Board Definition File:

In order to select the appropriate FPGA, the speed grade and how the I/O is configured, a Board Definition File should immediately be added. 

A google search for "Board Definition Files Basys 3"  resulted in the following site https://reference.digilentinc.com/reference/software/vivado/board-files?redirect=1

The files are contained in vivado-boards-master.zip .   You may want to save a copy of this because the board files are copied into a directory of a specific version of Vivado.  For instance I dropped mine into opt/Xilinx/Vivado/BDFS (this is the default location for Vivado in linux - it will be different for windows).   I expanded the zipfile in that directory and the files that I will want to copy are in the /opt/Xilinx/Vivado/BDFS/vivado-boards-master/new/ as shown in the screenshot below.

 

The files from the link above, contain Board Definition Files for all of the Digilent product line that work with Vivado.   The directory will be copied to the directory  /opt/Xilinx/Vivado/2017.4/data/boards/board_files and you can see in the directory that basys3 is now included.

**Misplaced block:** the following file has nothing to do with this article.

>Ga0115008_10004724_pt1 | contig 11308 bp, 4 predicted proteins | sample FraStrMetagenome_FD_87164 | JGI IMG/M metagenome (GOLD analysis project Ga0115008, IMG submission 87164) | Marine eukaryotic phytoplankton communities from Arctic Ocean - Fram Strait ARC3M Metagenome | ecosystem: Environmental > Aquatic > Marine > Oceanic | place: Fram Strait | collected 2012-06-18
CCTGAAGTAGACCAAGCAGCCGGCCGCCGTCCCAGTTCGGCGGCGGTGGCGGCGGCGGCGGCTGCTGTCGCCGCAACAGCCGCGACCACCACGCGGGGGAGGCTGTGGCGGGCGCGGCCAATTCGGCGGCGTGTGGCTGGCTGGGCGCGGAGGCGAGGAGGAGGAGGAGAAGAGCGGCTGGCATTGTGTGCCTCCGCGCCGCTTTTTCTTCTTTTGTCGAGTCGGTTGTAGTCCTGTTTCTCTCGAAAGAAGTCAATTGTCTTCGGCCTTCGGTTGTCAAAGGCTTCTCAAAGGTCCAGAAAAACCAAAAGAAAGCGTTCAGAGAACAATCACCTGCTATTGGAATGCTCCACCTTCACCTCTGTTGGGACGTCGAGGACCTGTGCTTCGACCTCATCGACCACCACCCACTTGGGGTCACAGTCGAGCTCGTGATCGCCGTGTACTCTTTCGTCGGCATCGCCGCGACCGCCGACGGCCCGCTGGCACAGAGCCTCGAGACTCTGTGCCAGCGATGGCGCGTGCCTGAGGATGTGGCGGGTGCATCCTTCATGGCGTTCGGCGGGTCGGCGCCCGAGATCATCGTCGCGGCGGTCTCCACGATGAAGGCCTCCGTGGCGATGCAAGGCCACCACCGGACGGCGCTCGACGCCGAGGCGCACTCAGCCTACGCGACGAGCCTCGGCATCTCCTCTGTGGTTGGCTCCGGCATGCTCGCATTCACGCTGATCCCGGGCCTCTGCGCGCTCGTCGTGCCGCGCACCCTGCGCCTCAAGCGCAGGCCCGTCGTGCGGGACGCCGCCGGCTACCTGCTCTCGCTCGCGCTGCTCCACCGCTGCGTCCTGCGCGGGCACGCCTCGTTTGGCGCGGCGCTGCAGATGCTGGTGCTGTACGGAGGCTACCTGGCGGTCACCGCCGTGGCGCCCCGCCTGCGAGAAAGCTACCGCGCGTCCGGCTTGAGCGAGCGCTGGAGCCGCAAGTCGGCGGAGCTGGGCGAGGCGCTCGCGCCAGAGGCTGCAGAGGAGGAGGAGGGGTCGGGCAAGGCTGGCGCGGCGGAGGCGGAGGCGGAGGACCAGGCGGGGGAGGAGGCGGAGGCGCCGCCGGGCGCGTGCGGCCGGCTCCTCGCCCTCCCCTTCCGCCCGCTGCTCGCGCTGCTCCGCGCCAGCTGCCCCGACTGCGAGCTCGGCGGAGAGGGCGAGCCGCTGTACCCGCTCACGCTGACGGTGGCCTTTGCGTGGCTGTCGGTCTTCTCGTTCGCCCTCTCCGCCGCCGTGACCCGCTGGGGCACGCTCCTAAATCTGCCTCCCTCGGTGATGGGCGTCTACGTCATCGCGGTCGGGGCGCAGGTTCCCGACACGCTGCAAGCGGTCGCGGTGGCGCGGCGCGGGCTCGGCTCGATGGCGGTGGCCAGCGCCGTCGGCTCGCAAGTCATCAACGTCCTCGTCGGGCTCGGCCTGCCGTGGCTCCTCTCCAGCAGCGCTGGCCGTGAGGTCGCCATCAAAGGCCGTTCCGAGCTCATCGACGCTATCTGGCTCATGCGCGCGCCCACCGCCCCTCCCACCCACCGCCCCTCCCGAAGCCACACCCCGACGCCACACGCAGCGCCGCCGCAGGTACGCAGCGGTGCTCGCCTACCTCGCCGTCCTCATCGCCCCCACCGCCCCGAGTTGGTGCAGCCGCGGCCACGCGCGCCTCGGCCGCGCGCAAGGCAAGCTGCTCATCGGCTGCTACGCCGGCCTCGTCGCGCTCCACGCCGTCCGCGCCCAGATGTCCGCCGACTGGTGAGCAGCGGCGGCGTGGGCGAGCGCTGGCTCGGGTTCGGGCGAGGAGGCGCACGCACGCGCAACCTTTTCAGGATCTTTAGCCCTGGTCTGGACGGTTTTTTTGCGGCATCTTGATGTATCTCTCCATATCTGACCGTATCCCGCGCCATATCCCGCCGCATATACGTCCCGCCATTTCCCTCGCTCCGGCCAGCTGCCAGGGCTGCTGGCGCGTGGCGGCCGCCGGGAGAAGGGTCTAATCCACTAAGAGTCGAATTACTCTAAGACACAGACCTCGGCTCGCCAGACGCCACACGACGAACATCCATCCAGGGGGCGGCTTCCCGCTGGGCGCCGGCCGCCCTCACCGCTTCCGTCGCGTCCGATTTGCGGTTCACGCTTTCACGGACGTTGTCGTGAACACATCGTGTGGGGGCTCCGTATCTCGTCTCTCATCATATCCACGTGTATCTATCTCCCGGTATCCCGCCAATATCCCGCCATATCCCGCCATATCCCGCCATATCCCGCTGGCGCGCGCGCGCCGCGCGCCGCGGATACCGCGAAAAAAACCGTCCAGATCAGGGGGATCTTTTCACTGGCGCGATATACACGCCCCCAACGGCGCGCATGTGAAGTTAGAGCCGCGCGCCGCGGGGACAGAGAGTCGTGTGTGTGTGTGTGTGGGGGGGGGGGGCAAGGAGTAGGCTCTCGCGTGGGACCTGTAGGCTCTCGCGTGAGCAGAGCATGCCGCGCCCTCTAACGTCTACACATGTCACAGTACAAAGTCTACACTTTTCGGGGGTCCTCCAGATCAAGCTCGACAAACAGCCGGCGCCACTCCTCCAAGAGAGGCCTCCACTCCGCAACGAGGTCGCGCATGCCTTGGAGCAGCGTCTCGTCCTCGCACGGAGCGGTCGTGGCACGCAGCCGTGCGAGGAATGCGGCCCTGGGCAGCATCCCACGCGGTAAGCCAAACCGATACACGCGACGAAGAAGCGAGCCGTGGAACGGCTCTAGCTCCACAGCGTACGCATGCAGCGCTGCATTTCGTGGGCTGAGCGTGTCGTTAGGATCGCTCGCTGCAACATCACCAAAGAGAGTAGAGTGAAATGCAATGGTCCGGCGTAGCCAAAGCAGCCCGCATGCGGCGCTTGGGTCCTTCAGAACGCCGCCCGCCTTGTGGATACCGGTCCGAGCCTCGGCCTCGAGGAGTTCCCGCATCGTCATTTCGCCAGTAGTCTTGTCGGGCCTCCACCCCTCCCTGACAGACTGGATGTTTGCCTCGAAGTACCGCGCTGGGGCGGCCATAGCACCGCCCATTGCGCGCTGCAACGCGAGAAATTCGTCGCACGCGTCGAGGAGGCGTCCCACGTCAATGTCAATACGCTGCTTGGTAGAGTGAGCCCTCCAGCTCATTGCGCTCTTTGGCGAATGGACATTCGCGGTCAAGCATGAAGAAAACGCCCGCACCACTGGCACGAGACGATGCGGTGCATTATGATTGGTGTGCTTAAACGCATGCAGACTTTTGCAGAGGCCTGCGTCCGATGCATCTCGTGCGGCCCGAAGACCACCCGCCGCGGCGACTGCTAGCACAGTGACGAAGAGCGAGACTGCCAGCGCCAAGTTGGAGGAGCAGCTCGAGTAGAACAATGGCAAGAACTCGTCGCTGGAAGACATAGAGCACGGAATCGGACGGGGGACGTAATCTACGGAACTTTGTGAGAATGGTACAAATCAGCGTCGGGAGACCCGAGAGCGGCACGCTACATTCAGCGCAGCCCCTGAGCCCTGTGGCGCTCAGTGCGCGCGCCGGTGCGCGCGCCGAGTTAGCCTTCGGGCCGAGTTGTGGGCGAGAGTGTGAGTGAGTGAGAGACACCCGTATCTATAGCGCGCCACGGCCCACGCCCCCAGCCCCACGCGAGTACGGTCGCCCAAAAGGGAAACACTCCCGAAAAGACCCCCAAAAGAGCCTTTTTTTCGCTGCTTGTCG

It looks like three xml files ultimately define the board definition as  shown below, after descending into the basys3 sub-directory.

 

After successfully adding in the Board Definition File for the Basys3 board,  you can now select if from the drop down window in Vivado when you are instructed to select the part.  The Boards tab is selected as shown below.  You can further sort through it.  If you did not set up the board file then you would need to select the xc7a35tcpg236-1 part and either define each pin by hand in the constraints file or use the Basys3_Master.xdc.   You will want to use the Basys3_Master.xdc file when you want to create a simple interface.   The file has what you need to map the I/O to the correct pin, and all you need to do is uncomment the lines for the pins you want to use.  The editor in Vivado has an uncomment/comment button, and even though I've used Vivado quite a bit in the past,  I just discovered that during this Road-Test.